Exploring Villains: Annie Wilkes
As I mentioned in my first post in the exploring villains series, antagonists or villains drive the story just as much...if not more so...than the hero. If there is no villain you have no conflict. No conflict, no character growth or story arc or anything worth reading really. So, lets continue with one of the most terrifying villains to ever be written...Annie Wilkes.
Anne Marie "Annie" Wilkes-Dugan is the creation of Stephen King and plays a major role throughout many of his stories. But Annie is probably most well known as the main antagonist of Misery.
She starts out as author Paul Sheldon's "number one fan" and seems pretty harmless at first. But as the story continues it is revealed that Annie Wilkes is obsessed with Paul Sheldon and quite crazy.
Wilkes stalks the author and winds up taking him back to her home after a bad car accident. I've always wondered if Annie may have caused that accident herself. It isn't mentioned, but it's plausible.
Once Paul is in her "care" things start to unravel. He is badly injured and cut off from society leaving him at Annie's mercy. She uses an opioid drug for his pain which also has addictive properties making Paul easier to control.
Annie Wilkes is the obsessed fan most authors and celebrities fear. She is bipolar, emotional, and insane. Her love of Paul's writing forces him into a type of slave labor where he is forced to write a new novel or else she will kill him.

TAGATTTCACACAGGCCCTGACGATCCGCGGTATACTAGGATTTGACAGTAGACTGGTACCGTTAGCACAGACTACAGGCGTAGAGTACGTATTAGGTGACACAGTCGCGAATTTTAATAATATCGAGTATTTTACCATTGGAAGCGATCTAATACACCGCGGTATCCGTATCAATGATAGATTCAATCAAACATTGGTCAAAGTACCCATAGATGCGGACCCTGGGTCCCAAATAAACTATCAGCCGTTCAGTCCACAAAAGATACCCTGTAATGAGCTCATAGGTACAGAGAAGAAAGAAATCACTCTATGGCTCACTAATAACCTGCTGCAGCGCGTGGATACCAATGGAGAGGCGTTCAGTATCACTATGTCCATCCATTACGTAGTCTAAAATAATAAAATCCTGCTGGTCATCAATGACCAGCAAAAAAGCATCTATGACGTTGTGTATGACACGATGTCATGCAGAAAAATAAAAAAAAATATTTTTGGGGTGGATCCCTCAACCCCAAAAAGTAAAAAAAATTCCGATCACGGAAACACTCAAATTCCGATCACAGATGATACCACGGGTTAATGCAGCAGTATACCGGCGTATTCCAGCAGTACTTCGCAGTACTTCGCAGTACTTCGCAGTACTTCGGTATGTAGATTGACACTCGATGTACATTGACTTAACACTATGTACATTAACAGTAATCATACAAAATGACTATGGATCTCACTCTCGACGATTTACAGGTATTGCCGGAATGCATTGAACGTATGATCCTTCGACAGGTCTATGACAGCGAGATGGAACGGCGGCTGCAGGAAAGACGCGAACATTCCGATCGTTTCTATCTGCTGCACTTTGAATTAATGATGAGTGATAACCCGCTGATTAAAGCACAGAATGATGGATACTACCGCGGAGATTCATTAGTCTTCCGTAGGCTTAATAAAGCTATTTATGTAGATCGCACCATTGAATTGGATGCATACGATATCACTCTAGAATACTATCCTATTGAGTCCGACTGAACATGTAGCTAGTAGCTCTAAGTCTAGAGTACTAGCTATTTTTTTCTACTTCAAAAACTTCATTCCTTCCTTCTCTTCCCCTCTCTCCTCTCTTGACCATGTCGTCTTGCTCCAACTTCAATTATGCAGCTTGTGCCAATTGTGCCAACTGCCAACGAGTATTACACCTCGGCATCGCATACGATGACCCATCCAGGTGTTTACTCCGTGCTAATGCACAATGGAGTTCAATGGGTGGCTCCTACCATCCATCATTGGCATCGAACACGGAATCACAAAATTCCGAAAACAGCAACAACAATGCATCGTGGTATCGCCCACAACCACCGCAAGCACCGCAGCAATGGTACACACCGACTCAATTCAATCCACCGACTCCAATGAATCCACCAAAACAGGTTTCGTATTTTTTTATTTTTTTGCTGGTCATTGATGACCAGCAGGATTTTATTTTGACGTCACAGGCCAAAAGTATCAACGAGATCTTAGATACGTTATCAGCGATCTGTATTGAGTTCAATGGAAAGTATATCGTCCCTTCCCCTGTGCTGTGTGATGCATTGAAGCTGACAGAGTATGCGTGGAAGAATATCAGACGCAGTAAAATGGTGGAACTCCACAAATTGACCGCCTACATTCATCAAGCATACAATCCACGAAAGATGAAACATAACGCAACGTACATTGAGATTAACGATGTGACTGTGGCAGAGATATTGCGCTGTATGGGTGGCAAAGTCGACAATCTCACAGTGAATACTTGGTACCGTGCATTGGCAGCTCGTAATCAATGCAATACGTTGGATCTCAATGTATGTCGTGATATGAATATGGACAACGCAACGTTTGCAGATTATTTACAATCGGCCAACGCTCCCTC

The film and the novel versions of Wilkes differ slightly. In the novel, her punishments come swifter and are more severe than the film. For instance, she forces him to drink soapy water and later cuts off his foot to punish him for an attempted escape. In the film version, the "hobbling" scene is done with a mallet rather than an axe but that doesn't make it any less terrifying. That is due in large part to actress Kathy Bates who won multiple awards for her performance as Annie Wilkes.
What Bates did was exactly what I talk about when developing any characters, but especially villains. She gave Annie Wilkes many different layers. At times in the film you can catch yourself feeling sorry for this lonely woman. The next minute she goes on a psychotic rant. It's quite a display of acting gymnastics.
I read the book and I saw the film and Annie Wilkes is equally terrifying in both. You know you've created a great villain when people hear their name and remember their deeds. I don't think anyone will ever forget when Paul Sheldon got hobbled by his number one fan Annie Wilkes.
"Original Cyn" Cynthia Vespia writes fantasy novels for deviant minds including urban fantasy vigilantes and heroic adventure fantasy.